Udgave nummer2
Sider (fra-til)479-496
ISSN0106-4991
StatusUdgivet - 2013
Udgivet eksterntJa

Citer dette

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title = "{"}... ikke blot ved siden af Thronen, men h{\o}jere end Thronen.{"}: Ludvig Holstein-Ledreborg og Folketingsparlamentarismen",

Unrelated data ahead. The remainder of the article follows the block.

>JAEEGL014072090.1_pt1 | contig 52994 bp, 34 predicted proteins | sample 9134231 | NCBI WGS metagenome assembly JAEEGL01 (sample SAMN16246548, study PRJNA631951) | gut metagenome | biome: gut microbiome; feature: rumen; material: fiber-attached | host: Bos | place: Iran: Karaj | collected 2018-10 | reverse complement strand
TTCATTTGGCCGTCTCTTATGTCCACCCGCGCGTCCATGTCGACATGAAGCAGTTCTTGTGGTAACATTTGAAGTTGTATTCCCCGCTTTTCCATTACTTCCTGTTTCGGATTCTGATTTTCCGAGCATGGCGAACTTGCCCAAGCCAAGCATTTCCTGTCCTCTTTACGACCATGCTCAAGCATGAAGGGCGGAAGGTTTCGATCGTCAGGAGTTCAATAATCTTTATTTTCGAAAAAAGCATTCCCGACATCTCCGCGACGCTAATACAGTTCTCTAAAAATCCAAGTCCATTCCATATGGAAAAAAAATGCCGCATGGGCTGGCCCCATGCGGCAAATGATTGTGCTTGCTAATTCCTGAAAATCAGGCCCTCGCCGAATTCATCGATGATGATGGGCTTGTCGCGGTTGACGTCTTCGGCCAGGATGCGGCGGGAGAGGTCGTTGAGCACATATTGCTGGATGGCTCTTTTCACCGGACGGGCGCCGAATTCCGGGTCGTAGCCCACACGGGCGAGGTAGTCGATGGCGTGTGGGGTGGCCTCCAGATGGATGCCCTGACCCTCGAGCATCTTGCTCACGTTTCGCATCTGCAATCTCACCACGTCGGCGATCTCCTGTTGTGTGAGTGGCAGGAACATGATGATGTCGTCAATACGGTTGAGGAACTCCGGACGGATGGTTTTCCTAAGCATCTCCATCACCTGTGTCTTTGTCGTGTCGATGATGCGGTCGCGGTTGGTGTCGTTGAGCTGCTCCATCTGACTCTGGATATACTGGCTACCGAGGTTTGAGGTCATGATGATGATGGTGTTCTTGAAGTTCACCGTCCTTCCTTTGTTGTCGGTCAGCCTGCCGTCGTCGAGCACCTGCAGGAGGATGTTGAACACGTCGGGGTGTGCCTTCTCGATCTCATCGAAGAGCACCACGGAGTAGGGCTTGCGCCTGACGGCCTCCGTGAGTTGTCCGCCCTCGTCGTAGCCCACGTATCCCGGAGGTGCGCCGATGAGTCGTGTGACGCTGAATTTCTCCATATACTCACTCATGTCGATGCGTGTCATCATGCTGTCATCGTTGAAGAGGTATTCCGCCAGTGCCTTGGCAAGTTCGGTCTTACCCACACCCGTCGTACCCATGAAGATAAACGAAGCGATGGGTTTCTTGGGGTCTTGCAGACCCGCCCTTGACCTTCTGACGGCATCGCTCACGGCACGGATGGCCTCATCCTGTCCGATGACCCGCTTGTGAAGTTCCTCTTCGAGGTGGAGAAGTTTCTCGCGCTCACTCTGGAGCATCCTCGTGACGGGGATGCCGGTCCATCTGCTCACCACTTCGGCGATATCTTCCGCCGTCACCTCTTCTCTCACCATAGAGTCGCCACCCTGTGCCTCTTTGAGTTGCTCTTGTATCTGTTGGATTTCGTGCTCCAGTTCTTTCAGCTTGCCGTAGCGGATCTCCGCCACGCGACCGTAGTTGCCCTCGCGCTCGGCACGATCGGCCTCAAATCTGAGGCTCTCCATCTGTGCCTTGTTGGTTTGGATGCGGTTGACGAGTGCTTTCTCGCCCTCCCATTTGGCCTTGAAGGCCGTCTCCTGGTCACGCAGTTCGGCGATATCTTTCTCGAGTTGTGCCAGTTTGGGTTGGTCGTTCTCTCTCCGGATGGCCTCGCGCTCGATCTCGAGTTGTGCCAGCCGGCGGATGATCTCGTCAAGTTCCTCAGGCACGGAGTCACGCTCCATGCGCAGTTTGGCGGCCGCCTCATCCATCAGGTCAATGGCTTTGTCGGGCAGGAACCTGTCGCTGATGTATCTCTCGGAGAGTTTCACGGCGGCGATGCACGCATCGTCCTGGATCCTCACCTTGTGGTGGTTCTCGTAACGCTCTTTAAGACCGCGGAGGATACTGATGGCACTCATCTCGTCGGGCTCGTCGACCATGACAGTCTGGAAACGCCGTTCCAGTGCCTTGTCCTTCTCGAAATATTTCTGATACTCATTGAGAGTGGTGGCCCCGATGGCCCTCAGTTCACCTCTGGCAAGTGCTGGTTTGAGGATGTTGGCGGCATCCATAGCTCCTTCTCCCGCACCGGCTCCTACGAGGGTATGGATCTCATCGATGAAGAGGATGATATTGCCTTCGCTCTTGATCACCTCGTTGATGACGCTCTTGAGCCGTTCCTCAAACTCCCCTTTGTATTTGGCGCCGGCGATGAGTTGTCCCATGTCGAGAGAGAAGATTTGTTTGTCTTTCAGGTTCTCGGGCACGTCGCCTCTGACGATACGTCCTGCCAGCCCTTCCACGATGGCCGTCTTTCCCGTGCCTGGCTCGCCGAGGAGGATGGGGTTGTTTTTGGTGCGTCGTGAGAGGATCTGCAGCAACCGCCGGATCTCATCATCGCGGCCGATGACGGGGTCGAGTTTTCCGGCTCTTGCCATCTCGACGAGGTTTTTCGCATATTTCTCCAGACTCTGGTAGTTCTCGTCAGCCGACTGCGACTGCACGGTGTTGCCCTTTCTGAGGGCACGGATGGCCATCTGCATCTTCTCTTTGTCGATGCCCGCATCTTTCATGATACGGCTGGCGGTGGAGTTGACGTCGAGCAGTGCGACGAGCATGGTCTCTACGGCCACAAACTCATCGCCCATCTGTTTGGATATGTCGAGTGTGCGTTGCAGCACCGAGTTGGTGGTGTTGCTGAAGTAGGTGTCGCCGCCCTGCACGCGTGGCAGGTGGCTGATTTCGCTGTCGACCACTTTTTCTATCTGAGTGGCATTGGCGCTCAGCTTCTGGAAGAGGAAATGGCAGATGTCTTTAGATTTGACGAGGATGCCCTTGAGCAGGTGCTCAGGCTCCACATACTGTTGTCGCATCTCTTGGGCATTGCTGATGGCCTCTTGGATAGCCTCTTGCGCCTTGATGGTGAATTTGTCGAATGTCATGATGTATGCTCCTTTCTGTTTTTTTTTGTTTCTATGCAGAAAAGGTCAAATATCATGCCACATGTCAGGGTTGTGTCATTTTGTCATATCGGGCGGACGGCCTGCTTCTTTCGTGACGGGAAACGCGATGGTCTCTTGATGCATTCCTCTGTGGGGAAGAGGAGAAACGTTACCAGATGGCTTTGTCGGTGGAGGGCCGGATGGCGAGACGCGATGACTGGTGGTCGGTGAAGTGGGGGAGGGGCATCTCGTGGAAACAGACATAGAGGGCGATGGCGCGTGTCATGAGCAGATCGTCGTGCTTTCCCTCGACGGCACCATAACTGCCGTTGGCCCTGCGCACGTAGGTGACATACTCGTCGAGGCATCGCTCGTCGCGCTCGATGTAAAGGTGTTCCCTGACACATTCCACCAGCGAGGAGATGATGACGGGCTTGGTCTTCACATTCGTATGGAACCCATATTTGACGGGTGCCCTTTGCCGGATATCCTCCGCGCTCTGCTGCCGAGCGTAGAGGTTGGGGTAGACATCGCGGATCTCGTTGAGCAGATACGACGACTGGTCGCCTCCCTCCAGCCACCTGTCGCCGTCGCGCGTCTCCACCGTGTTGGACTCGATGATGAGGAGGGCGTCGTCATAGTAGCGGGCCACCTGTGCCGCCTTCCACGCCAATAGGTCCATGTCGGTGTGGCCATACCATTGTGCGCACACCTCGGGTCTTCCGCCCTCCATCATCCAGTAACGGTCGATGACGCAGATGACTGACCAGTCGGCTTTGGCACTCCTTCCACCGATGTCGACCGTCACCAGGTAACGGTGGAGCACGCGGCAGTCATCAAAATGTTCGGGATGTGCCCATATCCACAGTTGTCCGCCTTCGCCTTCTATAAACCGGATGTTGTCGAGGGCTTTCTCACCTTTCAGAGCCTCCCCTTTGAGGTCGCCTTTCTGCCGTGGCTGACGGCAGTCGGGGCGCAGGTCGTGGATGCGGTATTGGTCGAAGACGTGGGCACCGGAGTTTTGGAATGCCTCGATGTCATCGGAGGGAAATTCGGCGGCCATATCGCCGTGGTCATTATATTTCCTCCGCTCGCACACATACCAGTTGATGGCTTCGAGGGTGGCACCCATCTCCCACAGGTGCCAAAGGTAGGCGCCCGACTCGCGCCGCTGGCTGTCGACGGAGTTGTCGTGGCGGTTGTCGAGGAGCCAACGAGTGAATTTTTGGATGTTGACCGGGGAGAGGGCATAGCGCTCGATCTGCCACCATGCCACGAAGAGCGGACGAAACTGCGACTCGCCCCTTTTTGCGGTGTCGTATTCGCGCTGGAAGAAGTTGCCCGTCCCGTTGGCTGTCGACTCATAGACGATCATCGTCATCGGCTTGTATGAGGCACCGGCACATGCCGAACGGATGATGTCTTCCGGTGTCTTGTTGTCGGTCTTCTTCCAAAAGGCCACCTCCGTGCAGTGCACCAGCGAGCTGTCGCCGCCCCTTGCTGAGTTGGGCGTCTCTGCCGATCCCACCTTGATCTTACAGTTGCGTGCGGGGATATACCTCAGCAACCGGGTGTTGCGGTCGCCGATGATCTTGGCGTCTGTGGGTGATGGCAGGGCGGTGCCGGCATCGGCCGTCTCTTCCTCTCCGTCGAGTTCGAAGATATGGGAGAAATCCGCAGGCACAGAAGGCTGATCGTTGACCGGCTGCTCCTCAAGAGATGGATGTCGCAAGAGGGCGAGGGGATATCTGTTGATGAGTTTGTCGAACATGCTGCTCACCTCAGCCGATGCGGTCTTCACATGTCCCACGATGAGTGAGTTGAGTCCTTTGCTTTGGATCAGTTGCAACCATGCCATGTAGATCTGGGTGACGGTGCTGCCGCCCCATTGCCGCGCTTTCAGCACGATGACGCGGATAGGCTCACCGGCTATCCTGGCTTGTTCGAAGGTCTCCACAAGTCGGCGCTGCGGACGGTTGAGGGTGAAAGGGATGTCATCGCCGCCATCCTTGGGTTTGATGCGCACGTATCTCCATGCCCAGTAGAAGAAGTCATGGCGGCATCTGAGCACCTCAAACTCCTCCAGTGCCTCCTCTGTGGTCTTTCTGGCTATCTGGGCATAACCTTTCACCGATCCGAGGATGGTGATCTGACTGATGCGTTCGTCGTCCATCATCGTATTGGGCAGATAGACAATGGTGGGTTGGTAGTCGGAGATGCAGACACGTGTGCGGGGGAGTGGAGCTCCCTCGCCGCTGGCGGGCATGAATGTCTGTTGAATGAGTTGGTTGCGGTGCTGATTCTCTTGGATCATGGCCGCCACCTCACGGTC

abstract = "Like his peers among major Danish landowners count Ludvig Holstein-Ledreborg (1839-1912) took a firm stand against parliamentary government when Venstre [literally: »the Left«, a major party with progressive attitudes that represented the rural population] in 1873 demanded that the king choose a government backed by a majority in the Danish second chamber, Folketinget. Nevertheless – unlike most others in his social position, who were typically Conservative – Holstein-Ledreborg joined Venstre in 1875 and soon became a leading figure. No internal conflict arose on that account, for the essence of the constitutional struggle during the Estrup administration 1875-94 was not the question of whether to adapt a parliamentary system of government or not. The core issue for the opposition was to secure the legislative power of Folketinget as stipulated by the constitution. The government circumvented this rule by provisional budgets not endorsed by parliament. Holstein-Ledreborg firmly dismissed the notion that the real intention of the opposition when advancing the claim in 1873 had been to make the govern-ment dependent on the approval of Folketinget alone instead of being appoint-ed by and held accountable to the king. Indeed, when Holstein-Ledreborg left Danish politics in 1890, he felt it was urgent to make clear once again that he was strictly against parliamentary government. What he favoured and had al-ways fought for was cooperation between the two chambers and between these and the king’s government in order to include the whole nation in political affairs and maintain equilibrium in the polity. By implication, Holstein-Ledreborg did not necessarily or even probably long for democratization of the first chamber, Landstinget, which since 1866 was elected by unequal suffrage, favouring the landowners. Arguing against such a reform during the election campaign of 1913, Holstein-Ledreborg’s son claimed to be in agreement with the views of his late father on this matter. The analysed case suggests that the protracted struggle over the constitution in Denmark is not adequately defined by the cleavage between liberal demo-crats and conservative provisionalists alone. Over long periods, the moderate factions in Venstre, Holstein-Ledreborg being one of the leaders, did not call for demo cratizing the constitution, but for holding it in respect in its entirety, including but not restricted to Folketinget.",